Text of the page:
- Created on Wednesday, November 29 2006 05:00
Safety Counts! a newsletter highlighting safety at Hallmark Health System
Safety Counts March 2014 - Download entire PDF by clicking
Early warning system helps keep patients stable
Studying the past can inform the future for health care professionals. In 2012, a team of Hallmark Health System (HHS) nurse leaders delved into history to improve patient safety. They studied several very challenging cases and found some common issues related to nursing practice.
“These issues concerned nurses noticing, interpreting, and responding to the signs presented by each patient,” said HHS Chief Nursing Officer Nancy Gaden, RN. “These are subjective, based on a nurse’s experience and other factors. We wanted a more objective way to assess who is at risk and take action before the patient’s condition deteriorates.”
The team modified a tool found in the literature that became the Hallmark Health Early Warning System (HHEWS). It offers clear, objective criteria, based on a score, for when a nurse should
take action such as calling in the rapid response team (Critical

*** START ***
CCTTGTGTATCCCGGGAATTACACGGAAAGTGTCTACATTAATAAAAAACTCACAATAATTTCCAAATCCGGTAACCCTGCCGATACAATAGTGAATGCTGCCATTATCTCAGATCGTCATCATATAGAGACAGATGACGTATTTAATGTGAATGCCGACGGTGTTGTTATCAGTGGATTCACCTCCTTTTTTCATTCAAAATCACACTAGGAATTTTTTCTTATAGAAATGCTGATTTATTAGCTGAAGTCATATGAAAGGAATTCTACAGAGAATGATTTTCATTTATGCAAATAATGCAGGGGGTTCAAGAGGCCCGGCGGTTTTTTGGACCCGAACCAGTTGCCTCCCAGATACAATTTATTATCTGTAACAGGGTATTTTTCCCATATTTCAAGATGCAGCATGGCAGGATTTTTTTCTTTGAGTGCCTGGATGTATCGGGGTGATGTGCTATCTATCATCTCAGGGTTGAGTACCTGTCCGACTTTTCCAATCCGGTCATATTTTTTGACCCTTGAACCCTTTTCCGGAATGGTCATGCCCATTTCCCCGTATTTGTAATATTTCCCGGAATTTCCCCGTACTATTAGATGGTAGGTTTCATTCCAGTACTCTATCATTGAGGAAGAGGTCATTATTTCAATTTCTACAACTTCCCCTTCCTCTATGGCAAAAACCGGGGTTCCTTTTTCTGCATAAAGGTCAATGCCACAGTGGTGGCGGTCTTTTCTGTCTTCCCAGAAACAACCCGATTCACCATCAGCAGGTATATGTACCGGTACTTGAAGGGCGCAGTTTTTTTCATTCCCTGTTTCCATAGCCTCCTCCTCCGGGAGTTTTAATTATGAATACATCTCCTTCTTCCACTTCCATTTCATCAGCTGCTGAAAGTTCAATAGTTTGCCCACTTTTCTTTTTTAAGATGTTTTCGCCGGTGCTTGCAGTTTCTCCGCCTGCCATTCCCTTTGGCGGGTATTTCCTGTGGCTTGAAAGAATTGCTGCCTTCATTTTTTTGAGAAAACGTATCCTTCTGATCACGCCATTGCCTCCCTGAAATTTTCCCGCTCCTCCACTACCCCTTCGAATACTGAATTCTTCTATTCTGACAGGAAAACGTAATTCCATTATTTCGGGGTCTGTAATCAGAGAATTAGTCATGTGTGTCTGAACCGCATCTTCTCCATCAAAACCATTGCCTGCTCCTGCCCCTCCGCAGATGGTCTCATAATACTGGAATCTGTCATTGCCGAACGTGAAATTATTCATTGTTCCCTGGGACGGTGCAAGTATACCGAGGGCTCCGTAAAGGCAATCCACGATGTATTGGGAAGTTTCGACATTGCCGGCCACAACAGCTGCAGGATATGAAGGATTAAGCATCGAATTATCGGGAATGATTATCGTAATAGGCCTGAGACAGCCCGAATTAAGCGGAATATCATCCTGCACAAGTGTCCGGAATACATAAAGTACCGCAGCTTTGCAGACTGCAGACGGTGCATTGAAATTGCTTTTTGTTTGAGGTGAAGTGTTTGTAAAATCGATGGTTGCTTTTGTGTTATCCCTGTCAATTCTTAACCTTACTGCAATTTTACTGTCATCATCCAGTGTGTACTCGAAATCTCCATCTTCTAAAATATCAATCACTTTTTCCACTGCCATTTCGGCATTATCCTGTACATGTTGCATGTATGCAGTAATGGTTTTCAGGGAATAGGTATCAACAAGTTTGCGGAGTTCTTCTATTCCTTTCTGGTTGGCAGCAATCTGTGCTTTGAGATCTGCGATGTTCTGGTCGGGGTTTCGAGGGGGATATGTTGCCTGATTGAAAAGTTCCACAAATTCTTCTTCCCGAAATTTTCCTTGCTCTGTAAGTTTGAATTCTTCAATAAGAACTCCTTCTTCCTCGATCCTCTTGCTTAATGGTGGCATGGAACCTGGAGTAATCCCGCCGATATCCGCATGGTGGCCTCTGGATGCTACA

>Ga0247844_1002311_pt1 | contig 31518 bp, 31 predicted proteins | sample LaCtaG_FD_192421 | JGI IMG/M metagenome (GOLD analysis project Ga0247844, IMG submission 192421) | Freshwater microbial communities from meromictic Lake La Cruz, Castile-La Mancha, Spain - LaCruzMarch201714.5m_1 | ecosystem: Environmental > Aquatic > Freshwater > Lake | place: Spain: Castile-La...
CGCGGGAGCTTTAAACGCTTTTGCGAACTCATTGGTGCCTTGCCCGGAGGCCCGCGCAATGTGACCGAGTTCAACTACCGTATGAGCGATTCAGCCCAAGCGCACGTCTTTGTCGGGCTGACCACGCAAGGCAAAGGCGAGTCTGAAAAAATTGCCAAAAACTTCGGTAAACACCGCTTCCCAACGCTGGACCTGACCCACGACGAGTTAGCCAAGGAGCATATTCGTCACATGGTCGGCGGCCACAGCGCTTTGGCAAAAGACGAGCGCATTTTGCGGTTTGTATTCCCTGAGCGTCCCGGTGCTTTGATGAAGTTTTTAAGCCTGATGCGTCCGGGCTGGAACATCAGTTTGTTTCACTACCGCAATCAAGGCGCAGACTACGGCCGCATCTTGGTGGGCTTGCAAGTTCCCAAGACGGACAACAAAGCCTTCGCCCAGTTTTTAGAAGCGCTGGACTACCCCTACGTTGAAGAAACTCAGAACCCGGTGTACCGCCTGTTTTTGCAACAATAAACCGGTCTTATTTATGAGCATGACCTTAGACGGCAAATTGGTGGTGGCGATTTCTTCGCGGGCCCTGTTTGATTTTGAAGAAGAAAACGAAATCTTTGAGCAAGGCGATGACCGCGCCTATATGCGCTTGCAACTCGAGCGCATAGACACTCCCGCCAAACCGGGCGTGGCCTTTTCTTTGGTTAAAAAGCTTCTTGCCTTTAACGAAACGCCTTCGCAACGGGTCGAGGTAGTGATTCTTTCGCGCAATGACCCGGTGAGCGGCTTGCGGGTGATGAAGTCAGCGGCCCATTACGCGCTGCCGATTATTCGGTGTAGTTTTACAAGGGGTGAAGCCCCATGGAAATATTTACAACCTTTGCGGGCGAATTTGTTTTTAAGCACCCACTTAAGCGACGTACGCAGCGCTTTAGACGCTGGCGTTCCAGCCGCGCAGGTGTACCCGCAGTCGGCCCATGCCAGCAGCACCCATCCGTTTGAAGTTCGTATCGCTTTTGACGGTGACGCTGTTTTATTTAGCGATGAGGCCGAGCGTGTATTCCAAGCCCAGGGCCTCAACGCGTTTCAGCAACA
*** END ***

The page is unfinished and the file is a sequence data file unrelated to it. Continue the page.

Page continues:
Assessment Team, or CAT).
Eight vital signs – including respiratory and heart rates, oxygen saturation level, white blood count and temperature – are scored. The total is the HHEWS score. Signs are rechecked at least every four hours. If the score is increasing, nurses can take quick action to escalate care as needed. HHEWS also can aid nurse-doctor discussions. HHS Chief
Medical Quality Officer Steven Sbardella, MD, said “the HHEWS tool can improve communication by creating an accepted ‘standard language’ and action plan for a patient. It’s not meant to
replace clinical expertise and interpretive skills, but the HHEWS focus on objective signs helps clinicians at all levels.”
During the last year, HHEWS was piloted on nursing floors at both hospitals. Of the more than 1,300 scoring sheets documented, 84 patients (6 percent) had scores high enough to trigger action such as transfer to a higher level of care.
Since then, the scoring system has become a part of the medical record for patients on medical-surgical floors. “We’ve seen an increase in the number of patients who are moved to a higher level of care before their condition worsens,” said Gaden. “This improves the likelihood for good outcomes for at-risk patients.”
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Tuesday, February 25 2014 14:04